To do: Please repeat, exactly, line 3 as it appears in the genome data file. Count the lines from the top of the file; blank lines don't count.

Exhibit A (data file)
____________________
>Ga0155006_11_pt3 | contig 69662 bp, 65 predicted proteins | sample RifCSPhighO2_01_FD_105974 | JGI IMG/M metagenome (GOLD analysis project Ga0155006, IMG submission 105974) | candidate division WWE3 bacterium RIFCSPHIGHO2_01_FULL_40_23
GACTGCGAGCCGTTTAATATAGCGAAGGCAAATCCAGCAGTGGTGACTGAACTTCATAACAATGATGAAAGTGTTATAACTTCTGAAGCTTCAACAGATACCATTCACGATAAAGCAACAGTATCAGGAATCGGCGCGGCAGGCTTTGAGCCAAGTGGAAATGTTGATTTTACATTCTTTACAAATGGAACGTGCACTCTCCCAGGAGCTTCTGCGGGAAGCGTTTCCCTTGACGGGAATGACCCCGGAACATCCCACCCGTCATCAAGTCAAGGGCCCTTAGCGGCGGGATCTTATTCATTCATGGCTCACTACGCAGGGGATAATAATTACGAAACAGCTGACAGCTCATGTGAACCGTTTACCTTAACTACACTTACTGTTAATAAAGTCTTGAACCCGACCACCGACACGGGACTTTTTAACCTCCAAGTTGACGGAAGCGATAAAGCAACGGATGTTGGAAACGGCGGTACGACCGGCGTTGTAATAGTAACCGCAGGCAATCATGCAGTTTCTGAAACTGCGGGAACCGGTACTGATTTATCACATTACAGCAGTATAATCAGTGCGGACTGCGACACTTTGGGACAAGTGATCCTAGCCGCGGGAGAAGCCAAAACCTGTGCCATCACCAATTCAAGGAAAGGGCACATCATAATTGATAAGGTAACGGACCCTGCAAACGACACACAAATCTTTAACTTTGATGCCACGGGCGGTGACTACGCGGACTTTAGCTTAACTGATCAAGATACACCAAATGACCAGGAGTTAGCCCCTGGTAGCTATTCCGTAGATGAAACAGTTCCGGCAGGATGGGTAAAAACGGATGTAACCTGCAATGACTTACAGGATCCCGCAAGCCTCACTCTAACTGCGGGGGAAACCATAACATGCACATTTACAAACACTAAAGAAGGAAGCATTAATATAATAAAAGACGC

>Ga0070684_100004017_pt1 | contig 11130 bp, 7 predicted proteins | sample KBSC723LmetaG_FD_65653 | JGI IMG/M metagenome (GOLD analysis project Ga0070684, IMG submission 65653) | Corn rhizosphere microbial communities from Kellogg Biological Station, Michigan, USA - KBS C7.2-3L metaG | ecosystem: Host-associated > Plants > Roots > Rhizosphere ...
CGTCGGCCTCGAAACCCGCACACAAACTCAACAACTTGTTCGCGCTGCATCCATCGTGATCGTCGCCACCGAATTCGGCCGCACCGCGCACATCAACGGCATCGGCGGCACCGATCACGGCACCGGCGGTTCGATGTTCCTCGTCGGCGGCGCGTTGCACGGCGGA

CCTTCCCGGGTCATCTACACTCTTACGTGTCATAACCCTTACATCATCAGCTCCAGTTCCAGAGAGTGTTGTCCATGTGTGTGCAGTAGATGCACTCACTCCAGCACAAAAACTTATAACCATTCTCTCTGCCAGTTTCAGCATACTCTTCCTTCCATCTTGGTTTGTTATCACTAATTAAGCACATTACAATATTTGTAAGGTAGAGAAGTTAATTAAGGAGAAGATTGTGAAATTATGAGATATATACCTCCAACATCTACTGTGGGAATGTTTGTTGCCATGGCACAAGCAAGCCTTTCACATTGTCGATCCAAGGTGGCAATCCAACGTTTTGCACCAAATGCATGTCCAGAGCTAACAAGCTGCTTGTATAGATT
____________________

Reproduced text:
>Ga0070684_100004017_pt1 | contig 11130 bp, 7 predicted proteins | sample KBSC723LmetaG_FD_65653 | JGI IMG/M metagenome (GOLD analysis project Ga0070684, IMG submission 65653) | Corn rhizosphere microbial communities from Kellogg Biological Station, Michigan, USA - KBS C7.2-3L metaG | ecosystem: Host-associated > Plants > Roots > Rhizosphere ...